Error Providers are a plugin interface for VeriStand that translates generic faulting sequences (ASAM error configurations) into a sequence of VeriStand channel and value pairs. The key elements of the Error Provider are a translate VI and a XML file. The translate VI implements the logic of how to translate ASAM error sets into VeriStand channel and value pairs. The XML file describes the translate VI to call for the VeriStand system definition tree.
Inputs to the translate VI are a Signals Base Path string and an Electrical Error JSONs string array. The output is a Channels and Values array. In each call, the base path to the GUID is passed to the translate VI. If a channel belonging to the GUID item is part of the error set, the JSON strings are also passed.
In this tutorial, <TargetTypeGUID>7f9b2ef4-f3fc-4448-975a7018fe511e0d</TargetTypeGUID> refers to the “User Channel Folder.” In a real case, the GUID would refer to a section of a custom device. In <VS\Engine Demo\Engine Demo.nivssdf>, there are four sections matching this GUID: [Targets/Controller/User Channels/] Calculations, Safety Limits, ECU Pins, and EES.
An error configuration, consisting of one error set with an interrupt error on the Pin 1 Fault and one empty error set that clears all errors, is created and downloaded to the EES port. During the download, the Translate User Channel Errors.vi is called eight times. The VI is called four times for the first error set and four times for the second.
The tutorial contains the following VeriStand specific files (modifications to the original Engine Demo Project are listed).
Issue 3812: "Download() and Update() calls shall check that the errors from the error configuration can be applied by the underlying EES system and throw an exception in case an unsupported feature or parametrization is used."
This VI performs the following steps:
ASAM is an automotive development and test systems standardization organization. It is made up of experts, including OEMs, Tier-1s, tool vendors, engineering service providers, and research institutes.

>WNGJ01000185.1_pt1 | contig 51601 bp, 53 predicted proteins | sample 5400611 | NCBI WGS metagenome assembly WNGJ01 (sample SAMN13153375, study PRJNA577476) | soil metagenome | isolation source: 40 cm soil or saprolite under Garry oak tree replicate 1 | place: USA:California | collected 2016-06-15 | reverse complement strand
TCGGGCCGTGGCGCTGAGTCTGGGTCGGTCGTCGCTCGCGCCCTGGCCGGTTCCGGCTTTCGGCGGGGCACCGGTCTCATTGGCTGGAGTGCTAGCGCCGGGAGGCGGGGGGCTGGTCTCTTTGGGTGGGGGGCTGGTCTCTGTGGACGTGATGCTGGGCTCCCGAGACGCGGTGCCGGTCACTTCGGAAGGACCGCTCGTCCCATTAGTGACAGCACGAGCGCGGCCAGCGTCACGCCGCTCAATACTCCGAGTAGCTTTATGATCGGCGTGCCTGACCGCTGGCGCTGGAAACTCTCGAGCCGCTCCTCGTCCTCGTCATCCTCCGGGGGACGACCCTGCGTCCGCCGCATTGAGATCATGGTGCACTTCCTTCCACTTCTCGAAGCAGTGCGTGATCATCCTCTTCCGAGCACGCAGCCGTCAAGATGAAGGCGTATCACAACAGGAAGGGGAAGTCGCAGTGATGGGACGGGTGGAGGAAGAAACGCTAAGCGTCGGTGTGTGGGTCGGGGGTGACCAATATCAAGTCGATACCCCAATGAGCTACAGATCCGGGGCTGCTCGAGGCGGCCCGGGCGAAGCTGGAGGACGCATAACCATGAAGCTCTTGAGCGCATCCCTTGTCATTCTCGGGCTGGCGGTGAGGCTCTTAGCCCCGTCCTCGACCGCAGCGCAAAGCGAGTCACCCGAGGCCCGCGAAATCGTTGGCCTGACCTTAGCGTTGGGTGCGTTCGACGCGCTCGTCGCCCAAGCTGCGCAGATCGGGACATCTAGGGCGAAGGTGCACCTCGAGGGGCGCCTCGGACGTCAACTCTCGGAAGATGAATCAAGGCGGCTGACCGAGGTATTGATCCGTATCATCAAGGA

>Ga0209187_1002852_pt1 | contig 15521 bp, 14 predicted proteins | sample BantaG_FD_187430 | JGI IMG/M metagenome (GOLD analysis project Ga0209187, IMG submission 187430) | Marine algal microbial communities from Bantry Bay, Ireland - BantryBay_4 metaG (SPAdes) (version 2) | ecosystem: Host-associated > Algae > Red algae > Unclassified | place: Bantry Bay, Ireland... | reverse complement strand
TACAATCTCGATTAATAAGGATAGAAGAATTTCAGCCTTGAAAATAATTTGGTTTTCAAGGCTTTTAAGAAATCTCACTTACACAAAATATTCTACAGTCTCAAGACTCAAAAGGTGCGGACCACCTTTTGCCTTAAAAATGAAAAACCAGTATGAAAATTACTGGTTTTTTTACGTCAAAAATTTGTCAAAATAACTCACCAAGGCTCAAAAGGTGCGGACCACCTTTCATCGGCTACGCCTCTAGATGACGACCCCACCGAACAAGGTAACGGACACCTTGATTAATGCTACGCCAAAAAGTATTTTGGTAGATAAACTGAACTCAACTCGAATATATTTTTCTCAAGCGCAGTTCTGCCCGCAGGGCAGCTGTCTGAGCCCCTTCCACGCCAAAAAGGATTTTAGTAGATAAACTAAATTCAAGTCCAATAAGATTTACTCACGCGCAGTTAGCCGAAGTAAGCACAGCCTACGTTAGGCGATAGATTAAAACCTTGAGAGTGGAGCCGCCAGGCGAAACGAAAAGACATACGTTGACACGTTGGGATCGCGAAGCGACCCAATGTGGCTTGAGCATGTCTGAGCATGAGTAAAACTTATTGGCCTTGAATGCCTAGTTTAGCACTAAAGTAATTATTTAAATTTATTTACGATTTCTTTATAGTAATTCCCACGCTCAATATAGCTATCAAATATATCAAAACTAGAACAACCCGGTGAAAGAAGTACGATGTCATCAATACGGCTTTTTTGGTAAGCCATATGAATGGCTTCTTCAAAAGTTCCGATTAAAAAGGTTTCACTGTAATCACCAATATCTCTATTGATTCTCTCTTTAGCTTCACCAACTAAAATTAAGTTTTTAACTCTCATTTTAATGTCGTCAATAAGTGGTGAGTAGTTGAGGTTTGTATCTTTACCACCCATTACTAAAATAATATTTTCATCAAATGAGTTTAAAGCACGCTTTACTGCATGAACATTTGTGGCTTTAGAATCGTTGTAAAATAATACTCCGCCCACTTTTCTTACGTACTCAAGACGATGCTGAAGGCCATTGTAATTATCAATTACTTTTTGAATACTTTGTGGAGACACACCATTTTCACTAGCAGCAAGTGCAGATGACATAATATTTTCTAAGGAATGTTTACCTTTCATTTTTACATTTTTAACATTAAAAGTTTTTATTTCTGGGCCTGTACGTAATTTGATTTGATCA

The ASAM XIL API Project’s goals are to:
The following graphic displays common ports covered by the ASAM XIL API.As a first port, the MAport was implemented by most companies supporting XIL. Recently a larger group implemented the Electrical Error Simulation port to provide a standardized access to fault insertion. Frequent cross tests and a unit test suite provided by ASAM ensure seamless interoperability between different tools. ( Link: XIL Cross Test 2017: Freedom to Choose )
The framework concept introduced in ASAM XIL 2.0 decouples test cases from the underlying test system. All identifiers of a test system, such as the IO channels, diagnostic variables, and fault insertion channels, are abstracted using the framework mapping. With this framework, a test designer does not need to care about where the value comes from. They can design the test case based on the functional requirements and not the specific test system implementation.
The following graphic displays how the framework abstracts the test cases.
ASAM defines an error as a
“…defined disturbance of one or more electrical signals, typically pins of the SUT. E.g. an error may disturb a signal by interrupting the line and replacing it with a resistor. More than one error for different signals may be in effect at the same time, but each signal may only be used once in an error set. All errors that start at the same time are put together in an error set. An EES configuration comprises of a sequence of error sets (see Figure 164).”
The EES Port can be used in two logical modes:
To execute an error configuration, it must be downloaded and started by the test case. When an error configuration is executed, the error sets are executed in the defined sequence (see Figure 165). That means the first error set is activated when the trigger for the first error set becomes true. All other triggers are not considered so far. The errors in the error set stay active as far as the trigger of the next error set becomes true.